In Windows NT and Windows 2000, the default behavior in the CMD command processor is to evaluate an environment variable once per statement execution.
To demonstrate this behavior, assume the root of your D: drive has 3 files:
If you run a batch script containing:
set LIST= for %%i in (*) do set LIST=%LIST% %%i echo %LIST%You would see the following:
D:\>set LIST= D:\>for %i in (*) do set LIST= %i D:\>set LIST= File1.txt D:\>set LIST= File2.txt D:\>set LIST= File3.txt D:\>echo File3.txt D:\> File3.txtYou can see from this example that the LIST variable is expanded just once when the FOR statement is executed. Since LIST was empty, only the last file found is set into the variable.
Windows 2000 supports delayed environment variable expansion. You must enable delayed environment variable expansion for the CMD session by using the CMD /V:ON switch, or by issuing a setlocal ENABLEDELAYEDEXPANSION command.
With delayed environment variable expansion enabled, you can use the ! instead of the %, as follows:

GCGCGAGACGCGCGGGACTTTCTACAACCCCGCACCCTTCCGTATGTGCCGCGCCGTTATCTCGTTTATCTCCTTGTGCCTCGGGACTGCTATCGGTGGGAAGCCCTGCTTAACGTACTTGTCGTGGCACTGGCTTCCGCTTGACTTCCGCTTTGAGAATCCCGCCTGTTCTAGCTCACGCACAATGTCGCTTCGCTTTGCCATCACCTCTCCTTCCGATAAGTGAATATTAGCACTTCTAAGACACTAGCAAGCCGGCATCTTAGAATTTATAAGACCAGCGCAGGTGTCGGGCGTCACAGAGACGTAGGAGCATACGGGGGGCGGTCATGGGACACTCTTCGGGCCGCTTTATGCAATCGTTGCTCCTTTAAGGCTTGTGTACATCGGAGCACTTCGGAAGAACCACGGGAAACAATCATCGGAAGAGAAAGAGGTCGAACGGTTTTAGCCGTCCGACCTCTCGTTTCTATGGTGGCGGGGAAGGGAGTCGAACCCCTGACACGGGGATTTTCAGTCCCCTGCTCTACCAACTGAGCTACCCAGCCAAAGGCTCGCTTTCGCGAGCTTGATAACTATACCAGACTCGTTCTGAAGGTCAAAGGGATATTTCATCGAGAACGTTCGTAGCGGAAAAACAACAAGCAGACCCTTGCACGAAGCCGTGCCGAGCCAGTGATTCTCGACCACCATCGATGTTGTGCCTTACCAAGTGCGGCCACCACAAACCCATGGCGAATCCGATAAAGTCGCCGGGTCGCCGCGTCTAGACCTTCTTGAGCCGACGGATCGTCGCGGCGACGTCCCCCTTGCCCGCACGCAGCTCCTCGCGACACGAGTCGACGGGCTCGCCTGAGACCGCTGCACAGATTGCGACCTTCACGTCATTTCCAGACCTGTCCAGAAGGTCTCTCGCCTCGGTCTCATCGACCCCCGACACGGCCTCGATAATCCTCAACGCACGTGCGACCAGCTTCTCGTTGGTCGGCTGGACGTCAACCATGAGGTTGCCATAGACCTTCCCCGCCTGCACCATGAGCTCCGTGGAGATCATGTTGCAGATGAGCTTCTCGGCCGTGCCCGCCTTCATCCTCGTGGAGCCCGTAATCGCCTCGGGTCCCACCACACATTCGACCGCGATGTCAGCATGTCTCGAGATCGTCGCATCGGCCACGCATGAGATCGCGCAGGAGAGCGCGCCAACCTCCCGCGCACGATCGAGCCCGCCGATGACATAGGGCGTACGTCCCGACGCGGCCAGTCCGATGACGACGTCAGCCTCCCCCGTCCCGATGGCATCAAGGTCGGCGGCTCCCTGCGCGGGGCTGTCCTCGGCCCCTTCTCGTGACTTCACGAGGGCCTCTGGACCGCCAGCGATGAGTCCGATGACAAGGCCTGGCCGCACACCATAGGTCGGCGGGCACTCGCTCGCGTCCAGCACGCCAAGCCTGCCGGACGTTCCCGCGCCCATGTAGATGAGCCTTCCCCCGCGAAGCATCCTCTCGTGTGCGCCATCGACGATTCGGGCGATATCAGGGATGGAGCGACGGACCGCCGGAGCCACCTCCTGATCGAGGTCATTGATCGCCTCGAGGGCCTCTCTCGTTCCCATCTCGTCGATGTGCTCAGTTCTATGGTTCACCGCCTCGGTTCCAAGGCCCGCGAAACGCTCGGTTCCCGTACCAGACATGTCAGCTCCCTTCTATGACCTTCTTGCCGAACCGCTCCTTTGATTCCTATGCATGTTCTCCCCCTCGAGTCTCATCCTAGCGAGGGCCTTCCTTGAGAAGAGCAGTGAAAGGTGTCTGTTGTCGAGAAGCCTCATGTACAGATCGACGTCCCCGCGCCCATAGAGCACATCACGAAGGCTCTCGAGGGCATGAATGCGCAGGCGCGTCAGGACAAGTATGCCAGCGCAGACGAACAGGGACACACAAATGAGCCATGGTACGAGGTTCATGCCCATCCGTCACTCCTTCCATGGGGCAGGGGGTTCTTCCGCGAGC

set LIST= for %%i in (*) do set LIST=!LIST! %%i echo %LIST%This yields the following output:
D:\>set LIST= D:\>for %i in (*) do set LIST=!LIST! %i D:\>set LIST=!LIST! File1.txt D:\>set LIST=!LIST! File2.txt D:\>set LIST=!LIST! File3.txt D:\>echo File1.txt File2.txt File3.txt D:\> File1.txt File2.txt File3.txtYou can have delayed environment variable expansion enabled by default, if you use Regedt32 to navigate to either of the following keys:
HKEY_LOCAL_MACHINE\Software\Microsoft\Command Processor HKEY_CURRENT_USER\Software\Microsoft\Command ProcessorOn the Edit menu, Add Value name DelayedExpansion, as a REG_DWORD data type. A data value of 1 enables delayed environment variable expansion and a data value of 0 disables it. Invoking the /V:ON or /V:OFF switch on CMD.EXE and/or using the setlocal ENABLEDELAYEDEXPANSION command, overrides the registry setting for the CMD session.